Abstract: There are a number of similarities between black-hole physics and thermodynamics. Most striking is the similarity in the behaviors of black-hole area and of entropy: Both quantities tend to increase irreversibly. In this paper we make this similarity the basis of a thermodynamic approach to black-hole physics. After a brief review of the elements of the theory of information, we discuss black-hole physics from the point of view of information theory. We show that it is natural to introduce the concept of black-hole entropy as the measure of information about a black-hole interior which is inaccessible to an exterior observer. Considerations of simplicity and consistency, and dimensional arguments indicate that the black-hole entropy is equal to the ratio of the black-hole area to the square of the Planck length times a dimensionless constant of order unity. A different approach making use of the specific properties of Kerr black holes and of concepts from information theory leads to the same conclusion, and suggests a definite value for the constant. The physical content of the concept of black-hole entropy derives from the following generalized version of the second law: When common entropy goes down a black hole, the common entropy in the black-hole exterior plus the black-hole entropy never decreases. The validity of this version of the second law is supported by an argument from information theory as well as by several examples.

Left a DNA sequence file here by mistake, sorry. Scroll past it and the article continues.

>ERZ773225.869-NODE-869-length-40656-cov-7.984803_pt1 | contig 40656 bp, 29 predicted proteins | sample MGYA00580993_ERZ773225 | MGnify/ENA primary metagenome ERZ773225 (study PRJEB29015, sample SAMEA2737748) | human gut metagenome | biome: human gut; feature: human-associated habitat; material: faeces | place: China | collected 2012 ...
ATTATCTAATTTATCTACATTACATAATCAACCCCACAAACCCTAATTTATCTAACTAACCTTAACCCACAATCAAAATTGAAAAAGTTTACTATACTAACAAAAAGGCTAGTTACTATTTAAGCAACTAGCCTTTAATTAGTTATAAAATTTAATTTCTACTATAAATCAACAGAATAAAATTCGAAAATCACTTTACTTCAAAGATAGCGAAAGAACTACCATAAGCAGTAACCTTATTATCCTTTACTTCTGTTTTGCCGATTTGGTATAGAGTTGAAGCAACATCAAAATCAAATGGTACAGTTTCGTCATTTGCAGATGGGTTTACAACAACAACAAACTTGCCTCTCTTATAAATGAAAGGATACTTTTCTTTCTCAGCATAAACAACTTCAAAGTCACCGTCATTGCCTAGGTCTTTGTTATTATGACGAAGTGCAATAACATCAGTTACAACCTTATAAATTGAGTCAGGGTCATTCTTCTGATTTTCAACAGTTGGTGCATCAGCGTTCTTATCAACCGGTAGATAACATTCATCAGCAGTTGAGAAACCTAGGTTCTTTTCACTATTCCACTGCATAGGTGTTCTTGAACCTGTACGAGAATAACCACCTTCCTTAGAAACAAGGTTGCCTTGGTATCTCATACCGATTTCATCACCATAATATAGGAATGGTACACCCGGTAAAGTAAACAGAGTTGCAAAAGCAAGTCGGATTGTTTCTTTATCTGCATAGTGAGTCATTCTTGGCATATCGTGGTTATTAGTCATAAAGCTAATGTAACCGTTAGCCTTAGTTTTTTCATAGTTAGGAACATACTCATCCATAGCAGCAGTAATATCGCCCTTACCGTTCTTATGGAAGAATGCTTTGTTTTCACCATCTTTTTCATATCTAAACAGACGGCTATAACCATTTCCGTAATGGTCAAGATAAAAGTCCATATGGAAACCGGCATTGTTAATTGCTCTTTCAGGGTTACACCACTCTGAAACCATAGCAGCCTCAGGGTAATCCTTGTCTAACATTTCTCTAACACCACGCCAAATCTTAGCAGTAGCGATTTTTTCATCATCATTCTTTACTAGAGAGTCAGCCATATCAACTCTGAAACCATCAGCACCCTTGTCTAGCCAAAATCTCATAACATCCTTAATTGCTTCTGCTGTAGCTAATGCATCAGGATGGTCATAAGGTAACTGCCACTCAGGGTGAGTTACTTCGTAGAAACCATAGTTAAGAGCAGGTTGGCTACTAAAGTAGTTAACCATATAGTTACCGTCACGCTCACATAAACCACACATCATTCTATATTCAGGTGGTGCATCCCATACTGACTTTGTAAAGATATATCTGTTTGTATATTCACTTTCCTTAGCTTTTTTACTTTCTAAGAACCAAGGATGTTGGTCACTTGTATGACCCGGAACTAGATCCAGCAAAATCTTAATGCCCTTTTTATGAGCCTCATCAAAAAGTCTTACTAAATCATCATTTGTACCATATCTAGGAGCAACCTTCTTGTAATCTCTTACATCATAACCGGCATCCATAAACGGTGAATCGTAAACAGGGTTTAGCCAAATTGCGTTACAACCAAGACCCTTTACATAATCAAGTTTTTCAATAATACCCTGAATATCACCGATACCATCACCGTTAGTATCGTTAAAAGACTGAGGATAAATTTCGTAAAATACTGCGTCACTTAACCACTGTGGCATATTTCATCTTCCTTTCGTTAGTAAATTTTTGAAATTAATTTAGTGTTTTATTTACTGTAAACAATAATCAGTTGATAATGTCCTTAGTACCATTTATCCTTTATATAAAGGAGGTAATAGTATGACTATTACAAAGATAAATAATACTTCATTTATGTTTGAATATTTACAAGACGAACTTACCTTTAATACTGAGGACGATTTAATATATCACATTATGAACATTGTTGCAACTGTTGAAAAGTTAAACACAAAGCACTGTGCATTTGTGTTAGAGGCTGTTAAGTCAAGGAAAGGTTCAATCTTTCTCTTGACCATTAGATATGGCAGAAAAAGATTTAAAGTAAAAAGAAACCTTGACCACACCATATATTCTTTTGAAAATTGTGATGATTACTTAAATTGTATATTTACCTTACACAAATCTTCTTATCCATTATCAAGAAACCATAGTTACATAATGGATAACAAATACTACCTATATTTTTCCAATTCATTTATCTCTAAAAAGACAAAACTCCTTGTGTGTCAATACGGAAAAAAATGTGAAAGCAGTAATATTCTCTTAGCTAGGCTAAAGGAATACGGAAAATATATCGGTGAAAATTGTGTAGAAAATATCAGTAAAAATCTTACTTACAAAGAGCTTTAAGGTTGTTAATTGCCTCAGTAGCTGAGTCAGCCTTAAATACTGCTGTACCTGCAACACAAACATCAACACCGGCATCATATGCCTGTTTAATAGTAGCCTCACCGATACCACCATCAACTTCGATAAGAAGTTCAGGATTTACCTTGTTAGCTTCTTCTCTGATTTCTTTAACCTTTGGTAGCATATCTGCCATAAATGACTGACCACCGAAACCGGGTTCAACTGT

Abstract: The probability of a configuration is given in classical theory by the Boltzmann formula exp [— V/hT] where V is the potential energy of this configuration. For high temperatures this of course also holds in quantum theory. For lower temperatures, however, a correction term has to be introduced, which can be developed into a power series of h. The formula is developed for this correction by means of a probability function and the result discussed.